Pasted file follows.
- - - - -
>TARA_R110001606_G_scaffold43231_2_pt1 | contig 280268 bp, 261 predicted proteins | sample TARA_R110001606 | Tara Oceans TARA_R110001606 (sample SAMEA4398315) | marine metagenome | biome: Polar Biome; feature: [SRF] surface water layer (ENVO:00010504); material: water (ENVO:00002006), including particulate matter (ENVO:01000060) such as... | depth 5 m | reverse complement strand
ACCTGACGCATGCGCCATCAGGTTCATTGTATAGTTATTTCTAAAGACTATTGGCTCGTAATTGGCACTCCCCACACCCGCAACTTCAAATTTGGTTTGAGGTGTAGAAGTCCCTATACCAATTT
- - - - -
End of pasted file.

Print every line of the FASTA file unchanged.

>TARA_R110001606_G_scaffold43231_2_pt1 | contig 280268 bp, 261 predicted proteins | sample TARA_R110001606 | Tara Oceans TARA_R110001606 (sample SAMEA4398315) | marine metagenome | biome: Polar Biome; feature: [SRF] surface water layer (ENVO:00010504); material: water (ENVO:00002006), including particulate matter (ENVO:01000060) such as... | depth 5 m | reverse complement strand
ACCTGACGCATGCGCCATCAGGTTCATTGTATAGTTATTTCTAAAGACTATTGGCTCGTAATTGGCACTCCCCACACCCGCAACTTCAAATTTGGTTTGAGGTGTAGAAGTCCCTATACCAATTT